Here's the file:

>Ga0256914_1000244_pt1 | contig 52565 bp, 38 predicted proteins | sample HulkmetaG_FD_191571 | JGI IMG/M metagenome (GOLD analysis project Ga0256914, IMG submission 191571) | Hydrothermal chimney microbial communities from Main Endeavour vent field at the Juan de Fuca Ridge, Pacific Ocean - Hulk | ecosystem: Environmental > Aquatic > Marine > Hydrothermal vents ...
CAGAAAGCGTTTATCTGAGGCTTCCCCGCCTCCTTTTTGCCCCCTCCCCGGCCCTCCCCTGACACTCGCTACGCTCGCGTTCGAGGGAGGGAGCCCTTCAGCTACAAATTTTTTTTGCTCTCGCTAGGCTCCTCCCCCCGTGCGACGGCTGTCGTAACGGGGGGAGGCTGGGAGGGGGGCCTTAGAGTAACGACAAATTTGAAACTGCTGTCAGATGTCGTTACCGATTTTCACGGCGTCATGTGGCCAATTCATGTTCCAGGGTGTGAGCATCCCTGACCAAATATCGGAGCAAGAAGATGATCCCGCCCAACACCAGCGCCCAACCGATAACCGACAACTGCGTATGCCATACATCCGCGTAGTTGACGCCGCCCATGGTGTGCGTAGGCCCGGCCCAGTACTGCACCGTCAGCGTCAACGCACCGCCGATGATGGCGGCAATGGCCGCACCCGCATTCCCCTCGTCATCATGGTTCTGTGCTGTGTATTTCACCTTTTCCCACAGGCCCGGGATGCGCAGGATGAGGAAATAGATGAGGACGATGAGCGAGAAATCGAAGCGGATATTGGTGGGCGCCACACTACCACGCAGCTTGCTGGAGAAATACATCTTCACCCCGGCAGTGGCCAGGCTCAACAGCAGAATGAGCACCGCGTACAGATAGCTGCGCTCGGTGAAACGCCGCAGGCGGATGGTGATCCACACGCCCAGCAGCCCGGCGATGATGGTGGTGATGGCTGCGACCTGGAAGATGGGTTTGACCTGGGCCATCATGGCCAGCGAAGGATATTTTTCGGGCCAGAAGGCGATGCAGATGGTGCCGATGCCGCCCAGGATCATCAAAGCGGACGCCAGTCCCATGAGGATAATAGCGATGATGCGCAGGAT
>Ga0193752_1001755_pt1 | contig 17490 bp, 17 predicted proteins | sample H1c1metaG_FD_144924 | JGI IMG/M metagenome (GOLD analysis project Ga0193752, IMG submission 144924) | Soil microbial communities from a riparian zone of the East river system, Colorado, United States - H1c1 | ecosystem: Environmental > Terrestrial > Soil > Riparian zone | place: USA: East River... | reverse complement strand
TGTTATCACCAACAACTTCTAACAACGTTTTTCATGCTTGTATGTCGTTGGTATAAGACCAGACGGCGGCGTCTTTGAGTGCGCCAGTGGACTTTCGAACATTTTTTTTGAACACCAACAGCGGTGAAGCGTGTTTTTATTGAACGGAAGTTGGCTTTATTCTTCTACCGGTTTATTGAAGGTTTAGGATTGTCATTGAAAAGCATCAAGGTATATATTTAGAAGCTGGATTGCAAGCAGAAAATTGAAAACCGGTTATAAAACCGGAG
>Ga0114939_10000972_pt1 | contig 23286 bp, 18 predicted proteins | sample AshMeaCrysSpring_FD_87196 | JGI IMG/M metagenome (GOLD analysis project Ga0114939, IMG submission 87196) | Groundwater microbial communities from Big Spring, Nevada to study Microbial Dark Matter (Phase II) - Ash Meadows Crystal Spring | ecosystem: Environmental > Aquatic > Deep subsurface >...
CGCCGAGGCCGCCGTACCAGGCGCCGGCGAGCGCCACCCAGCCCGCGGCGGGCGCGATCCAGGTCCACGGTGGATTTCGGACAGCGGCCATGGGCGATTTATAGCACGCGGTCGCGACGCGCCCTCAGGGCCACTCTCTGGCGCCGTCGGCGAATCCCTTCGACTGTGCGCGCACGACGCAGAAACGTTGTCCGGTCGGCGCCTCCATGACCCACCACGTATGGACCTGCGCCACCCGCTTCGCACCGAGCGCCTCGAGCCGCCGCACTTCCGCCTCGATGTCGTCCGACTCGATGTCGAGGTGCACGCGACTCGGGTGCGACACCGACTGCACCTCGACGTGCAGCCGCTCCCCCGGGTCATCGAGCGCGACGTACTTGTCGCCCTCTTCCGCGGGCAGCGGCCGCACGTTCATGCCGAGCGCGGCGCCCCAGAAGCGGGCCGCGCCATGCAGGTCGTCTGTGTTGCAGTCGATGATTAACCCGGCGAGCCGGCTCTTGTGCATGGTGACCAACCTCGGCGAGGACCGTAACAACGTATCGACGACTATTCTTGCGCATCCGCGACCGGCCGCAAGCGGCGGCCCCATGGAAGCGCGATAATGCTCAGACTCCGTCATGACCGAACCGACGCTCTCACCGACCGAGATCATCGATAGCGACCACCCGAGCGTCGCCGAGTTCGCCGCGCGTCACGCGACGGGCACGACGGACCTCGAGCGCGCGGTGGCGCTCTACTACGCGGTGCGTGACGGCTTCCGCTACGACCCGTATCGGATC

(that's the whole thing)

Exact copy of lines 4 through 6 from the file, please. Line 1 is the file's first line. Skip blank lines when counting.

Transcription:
TGTTATCACCAACAACTTCTAACAACGTTTTTCATGCTTGTATGTCGTTGGTATAAGACCAGACGGCGGCGTCTTTGAGTGCGCCAGTGGACTTTCGAACATTTTTTTTGAACACCAACAGCGGTGAAGCGTGTTTTTATTGAACGGAAGTTGGCTTTATTCTTCTACCGGTTTATTGAAGGTTTAGGATTGTCATTGAAAAGCATCAAGGTATATATTTAGAAGCTGGATTGCAAGCAGAAAATTGAAAACCGGTTATAAAACCGGAG
>Ga0114939_10000972_pt1 | contig 23286 bp, 18 predicted proteins | sample AshMeaCrysSpring_FD_87196 | JGI IMG/M metagenome (GOLD analysis project Ga0114939, IMG submission 87196) | Groundwater microbial communities from Big Spring, Nevada to study Microbial Dark Matter (Phase II) - Ash Meadows Crystal Spring | ecosystem: Environmental > Aquatic > Deep subsurface >...
CGCCGAGGCCGCCGTACCAGGCGCCGGCGAGCGCCACCCAGCCCGCGGCGGGCGCGATCCAGGTCCACGGTGGATTTCGGACAGCGGCCATGGGCGATTTATAGCACGCGGTCGCGACGCGCCCTCAGGGCCACTCTCTGGCGCCGTCGGCGAATCCCTTCGACTGTGCGCGCACGACGCAGAAACGTTGTCCGGTCGGCGCCTCCATGACCCACCACGTATGGACCTGCGCCACCCGCTTCGCACCGAGCGCCTCGAGCCGCCGCACTTCCGCCTCGATGTCGTCCGACTCGATGTCGAGGTGCACGCGACTCGGGTGCGACACCGACTGCACCTCGACGTGCAGCCGCTCCCCCGGGTCATCGAGCGCGACGTACTTGTCGCCCTCTTCCGCGGGCAGCGGCCGCACGTTCATGCCGAGCGCGGCGCCCCAGAAGCGGGCCGCGCCATGCAGGTCGTCTGTGTTGCAGTCGATGATTAACCCGGCGAGCCGGCTCTTGTGCATGGTGACCAACCTCGGCGAGGACCGTAACAACGTATCGACGACTATTCTTGCGCATCCGCGACCGGCCGCAAGCGGCGGCCCCATGGAAGCGCGATAATGCTCAGACTCCGTCATGACCGAACCGACGCTCTCACCGACCGAGATCATCGATAGCGACCACCCGAGCGTCGCCGAGTTCGCCGCGCGTCACGCGACGGGCACGACGGACCTCGAGCGCGCGGTGGCGCTCTACTACGCGGTGCGTGACGGCTTCCGCTACGACCCGTATCGGATC